Looking ahead, there are significant changes coming in patch 3.0 that will affect Shadow Priest spec, rotation & gear needs. I’ve been keeping an eye on these developments, and once things stabilize I’ll post a new guide for 3.0.

About these ads

6 comments

  1. A really wonderful post. I enjoyed.

    I also agree, in general, that someone at the mid/high end of raiding should know the ins and outs of all of the different parts of their class. Holy paladins should at least know about tanking, holy priests should know about shadow, etc.


  2. @ Crutchx — Meh, different strokes for different folks. I feel it is important for a class lead to be familiar with all their class’ specs, but I don’t expect my minions to know everything about everything. If they did, I’d be out of a job. >.>


  3. “Shadow Priests can and should ignore set bonuses as needed to socket as much spell damage as possible.” – Yes and No. It depends entirely on the socket bonus and the gems that can be used to obtain it. A good example for WHEN to socket for your bonus would be your T6 helm. Using epic gems (which you should be, at this point), you exchange +1 spell damage for 7 stamina. This decision is just flavor, but it is *NOT* a terrible idea to socket for your bonus.
    Another example are the legs off of Kalecgos (the healing ones that exchange to damage/haste). In the yellow sockets you place Dmg/Haste gems, in the red you place a pure +dmg. You’re exchanging 7 damage for 10 haste when you do this, which at that level of content should be a bigger DPS/mana return boost than the plain 36 damage from 3x +12 damage gems.
    T6 loves are yet another example of when to socket for your bonus. T6 bracers can go straight +dmg, or haste/dmg. That is another bit of flavor (if you value haste over damage at your gear level).

    A shadow priest that sockets for their bonus isn’t misinformed or poorly itemizing their character, in some cases it’s a bigger boost, or the trade off is insignificant or “flavor” (in the case of T6 helm). Whether or not it’s worth it to socket for your bonus depends entirely on the bonus itself, and what you’re giving up to gain it. It’s very case-by-case.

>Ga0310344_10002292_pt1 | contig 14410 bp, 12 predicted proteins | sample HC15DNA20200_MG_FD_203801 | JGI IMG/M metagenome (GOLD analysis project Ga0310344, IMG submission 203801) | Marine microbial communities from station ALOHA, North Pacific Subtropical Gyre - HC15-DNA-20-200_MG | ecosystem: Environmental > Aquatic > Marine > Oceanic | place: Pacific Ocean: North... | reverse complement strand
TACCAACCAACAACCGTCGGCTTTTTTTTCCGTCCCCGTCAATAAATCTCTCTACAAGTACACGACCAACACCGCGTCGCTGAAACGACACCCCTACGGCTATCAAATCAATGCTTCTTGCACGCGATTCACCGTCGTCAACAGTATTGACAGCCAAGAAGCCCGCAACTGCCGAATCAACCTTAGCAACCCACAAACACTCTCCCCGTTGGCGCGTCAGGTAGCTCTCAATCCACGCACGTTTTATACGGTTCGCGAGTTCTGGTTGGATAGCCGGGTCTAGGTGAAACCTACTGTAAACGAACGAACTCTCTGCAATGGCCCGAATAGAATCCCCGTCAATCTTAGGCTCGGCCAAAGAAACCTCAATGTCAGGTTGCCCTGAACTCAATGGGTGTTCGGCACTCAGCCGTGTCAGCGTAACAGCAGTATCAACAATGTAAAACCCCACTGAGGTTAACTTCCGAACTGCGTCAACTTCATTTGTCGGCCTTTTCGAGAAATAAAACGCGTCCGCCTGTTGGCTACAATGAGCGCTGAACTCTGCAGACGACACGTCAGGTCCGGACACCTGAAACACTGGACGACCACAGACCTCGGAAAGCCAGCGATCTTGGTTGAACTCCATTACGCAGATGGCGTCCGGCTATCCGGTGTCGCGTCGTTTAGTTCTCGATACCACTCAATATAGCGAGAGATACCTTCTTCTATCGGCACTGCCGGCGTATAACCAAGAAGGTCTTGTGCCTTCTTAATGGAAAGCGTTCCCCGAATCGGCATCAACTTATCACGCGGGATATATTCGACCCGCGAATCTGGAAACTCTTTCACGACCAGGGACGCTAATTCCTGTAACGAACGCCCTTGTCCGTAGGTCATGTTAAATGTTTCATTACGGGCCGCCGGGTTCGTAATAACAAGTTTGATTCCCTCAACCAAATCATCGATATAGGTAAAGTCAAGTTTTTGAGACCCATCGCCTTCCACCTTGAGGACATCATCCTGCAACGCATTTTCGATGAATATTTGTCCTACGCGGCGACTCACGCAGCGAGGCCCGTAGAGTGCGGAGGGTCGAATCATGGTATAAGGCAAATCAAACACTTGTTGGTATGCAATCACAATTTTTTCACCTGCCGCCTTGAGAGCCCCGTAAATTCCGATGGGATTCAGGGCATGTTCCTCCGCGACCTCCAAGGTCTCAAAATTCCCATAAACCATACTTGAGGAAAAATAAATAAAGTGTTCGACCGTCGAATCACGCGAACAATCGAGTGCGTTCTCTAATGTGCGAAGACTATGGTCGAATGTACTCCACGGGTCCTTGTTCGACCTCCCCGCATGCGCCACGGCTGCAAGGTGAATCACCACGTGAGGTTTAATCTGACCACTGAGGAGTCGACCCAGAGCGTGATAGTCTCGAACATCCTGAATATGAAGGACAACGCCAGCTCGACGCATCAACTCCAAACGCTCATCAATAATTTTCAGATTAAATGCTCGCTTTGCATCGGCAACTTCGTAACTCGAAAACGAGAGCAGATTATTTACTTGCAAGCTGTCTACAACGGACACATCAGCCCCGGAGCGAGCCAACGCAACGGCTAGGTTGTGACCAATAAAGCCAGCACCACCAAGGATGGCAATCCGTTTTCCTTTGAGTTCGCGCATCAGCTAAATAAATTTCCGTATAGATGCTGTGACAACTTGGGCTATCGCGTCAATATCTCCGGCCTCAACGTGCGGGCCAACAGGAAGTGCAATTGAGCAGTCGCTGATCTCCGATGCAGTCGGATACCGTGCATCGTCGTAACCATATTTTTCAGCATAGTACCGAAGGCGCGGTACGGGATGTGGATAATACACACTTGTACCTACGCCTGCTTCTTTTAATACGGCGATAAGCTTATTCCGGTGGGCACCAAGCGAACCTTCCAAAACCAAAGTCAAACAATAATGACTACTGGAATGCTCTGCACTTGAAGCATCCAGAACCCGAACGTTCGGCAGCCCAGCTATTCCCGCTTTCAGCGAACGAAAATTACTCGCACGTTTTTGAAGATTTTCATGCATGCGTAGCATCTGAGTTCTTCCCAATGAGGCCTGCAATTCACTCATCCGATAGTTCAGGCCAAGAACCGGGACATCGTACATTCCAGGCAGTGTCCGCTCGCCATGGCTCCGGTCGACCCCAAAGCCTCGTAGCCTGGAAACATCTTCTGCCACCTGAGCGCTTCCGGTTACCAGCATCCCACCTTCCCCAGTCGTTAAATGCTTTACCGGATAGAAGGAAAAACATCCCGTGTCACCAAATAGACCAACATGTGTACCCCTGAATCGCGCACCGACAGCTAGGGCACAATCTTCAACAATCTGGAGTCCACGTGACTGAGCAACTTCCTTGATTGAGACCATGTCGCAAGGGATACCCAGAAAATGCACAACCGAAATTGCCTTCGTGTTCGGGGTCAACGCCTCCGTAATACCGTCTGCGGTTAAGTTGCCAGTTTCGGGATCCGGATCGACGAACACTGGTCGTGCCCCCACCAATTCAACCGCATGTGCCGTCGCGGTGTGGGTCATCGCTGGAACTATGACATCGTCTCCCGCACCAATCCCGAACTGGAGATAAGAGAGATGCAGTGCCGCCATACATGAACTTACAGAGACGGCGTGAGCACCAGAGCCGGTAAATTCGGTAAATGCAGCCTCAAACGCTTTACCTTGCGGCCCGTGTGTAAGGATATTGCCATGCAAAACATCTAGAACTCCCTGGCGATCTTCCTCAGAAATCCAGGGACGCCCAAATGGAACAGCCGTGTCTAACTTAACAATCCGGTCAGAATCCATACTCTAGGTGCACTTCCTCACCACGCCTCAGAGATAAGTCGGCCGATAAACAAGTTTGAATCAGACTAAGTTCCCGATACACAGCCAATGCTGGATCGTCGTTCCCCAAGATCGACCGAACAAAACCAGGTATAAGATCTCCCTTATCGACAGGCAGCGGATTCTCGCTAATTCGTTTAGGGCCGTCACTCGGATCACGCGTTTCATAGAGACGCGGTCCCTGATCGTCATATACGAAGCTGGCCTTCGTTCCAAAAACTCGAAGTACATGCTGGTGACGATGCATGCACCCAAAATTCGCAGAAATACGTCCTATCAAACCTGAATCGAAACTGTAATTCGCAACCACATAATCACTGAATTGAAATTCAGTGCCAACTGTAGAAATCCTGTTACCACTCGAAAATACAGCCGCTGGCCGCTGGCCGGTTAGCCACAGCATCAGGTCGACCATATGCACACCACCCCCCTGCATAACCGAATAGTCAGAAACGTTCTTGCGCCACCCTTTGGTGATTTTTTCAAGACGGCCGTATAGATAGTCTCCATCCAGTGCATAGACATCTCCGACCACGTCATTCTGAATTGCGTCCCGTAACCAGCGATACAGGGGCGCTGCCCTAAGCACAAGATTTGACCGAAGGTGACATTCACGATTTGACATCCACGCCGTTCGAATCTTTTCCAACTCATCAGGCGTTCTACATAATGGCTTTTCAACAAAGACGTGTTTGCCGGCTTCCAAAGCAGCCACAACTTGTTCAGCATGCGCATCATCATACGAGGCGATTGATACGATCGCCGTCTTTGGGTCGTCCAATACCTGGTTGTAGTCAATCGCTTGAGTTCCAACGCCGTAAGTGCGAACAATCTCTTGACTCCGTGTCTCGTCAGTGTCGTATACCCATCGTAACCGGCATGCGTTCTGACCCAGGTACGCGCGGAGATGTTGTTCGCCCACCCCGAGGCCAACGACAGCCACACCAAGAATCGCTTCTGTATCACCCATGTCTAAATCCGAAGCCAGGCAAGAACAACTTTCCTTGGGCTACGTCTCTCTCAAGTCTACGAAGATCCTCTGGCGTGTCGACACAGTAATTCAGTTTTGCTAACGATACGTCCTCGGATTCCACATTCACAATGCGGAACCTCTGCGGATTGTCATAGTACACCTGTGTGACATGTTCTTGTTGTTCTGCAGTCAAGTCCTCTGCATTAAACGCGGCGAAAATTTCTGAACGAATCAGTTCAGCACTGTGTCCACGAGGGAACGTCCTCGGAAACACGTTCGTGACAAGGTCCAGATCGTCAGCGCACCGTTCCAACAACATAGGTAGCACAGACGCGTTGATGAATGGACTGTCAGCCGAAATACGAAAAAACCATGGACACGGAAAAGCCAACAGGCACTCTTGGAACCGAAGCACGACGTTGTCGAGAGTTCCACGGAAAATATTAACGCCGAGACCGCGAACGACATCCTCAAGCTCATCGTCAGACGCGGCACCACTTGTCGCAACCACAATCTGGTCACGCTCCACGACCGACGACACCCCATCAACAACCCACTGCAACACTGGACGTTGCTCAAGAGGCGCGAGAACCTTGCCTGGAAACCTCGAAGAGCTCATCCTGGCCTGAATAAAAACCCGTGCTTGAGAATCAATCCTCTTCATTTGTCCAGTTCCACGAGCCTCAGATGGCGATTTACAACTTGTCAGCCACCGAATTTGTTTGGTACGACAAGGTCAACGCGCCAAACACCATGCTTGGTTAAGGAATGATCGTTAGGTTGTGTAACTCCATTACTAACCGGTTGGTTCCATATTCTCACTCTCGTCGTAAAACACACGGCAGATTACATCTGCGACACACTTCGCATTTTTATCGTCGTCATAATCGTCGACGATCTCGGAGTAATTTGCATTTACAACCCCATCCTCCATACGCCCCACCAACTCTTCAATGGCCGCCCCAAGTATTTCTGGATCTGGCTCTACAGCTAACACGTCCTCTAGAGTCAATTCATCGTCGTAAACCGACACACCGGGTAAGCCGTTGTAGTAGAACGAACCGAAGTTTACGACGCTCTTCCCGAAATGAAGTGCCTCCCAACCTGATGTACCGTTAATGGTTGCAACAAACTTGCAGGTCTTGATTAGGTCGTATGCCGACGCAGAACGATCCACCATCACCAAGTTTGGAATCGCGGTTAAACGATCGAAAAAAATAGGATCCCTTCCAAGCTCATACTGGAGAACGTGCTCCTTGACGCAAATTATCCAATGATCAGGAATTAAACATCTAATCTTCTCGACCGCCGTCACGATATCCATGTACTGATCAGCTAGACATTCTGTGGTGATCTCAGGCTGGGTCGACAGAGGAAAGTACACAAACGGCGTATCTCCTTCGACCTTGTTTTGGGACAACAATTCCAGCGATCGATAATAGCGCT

——

    Spec:

    Inner Focus is less important than Meditation. Meditation is less important at lower gear levels (ie: kara/gruul/mag/za), gains importance at mid-level content (ssc/tk), and becomes required in high level content (bt/hyjal/swp). This is because when you first start gearing a shadow priest (if you’re “doing it right”) you wont have much gear with +spirit, it’ll be mostly ‘warlock’ gear (stam/int). As you progress, you’ll be picking up items more priestly, including the new badge leggings, which have spirit on them.

    Vampiric Embrace – it’s required for Shadow Form. :) Imp VE is the only thing you should worry about – shadow priests should only *NEED* to take it when in Sunwell, because of the massive amount of raid damage there is aswell as threat being less of an issue at that level of content (Shadow Priest damage output doesn’t change too much from BT/Hyjal to Sunwell).

    Just a little bit I felt I needed to nit-pick about. ;)


  4. @ Estrela – Thanks for your comments. It wasn’t my intent to say ‘you must socket only spell damage or you fail’ so I probably could have worded that better. You’re right, there are times when you may want to take advantage of a socket bonus. And, yes, it’s Imp VE that’s fairly optional, not VE. Good catch. :)


  5. This was an excellent read from a future shadow priest’s point of view. I’ll be switching mains for the expansion and I’m currently looking for active blogs to help me on the transition.

    Yours doesn’t quite fit into the category but is a great way to educate me about how the other half (well, two thirds or something like that) lives. Would you lovely ladies be able to recommend me any snarks from the gloomy side of priesting?


  6. @ Sinsin – I haven’t really been following Shadow blogs since it’s not my spec of choice, but I know Dwarf Priest tends to lean toward Shadow content. I also recently started watching Misery. There seems to be some good Shadow content there!

    I’d say start with those two and browse their blogrolls for more suggestions.



Comments are closed.

Follow

Get every new post delivered to your Inbox.

%d bloggers like this: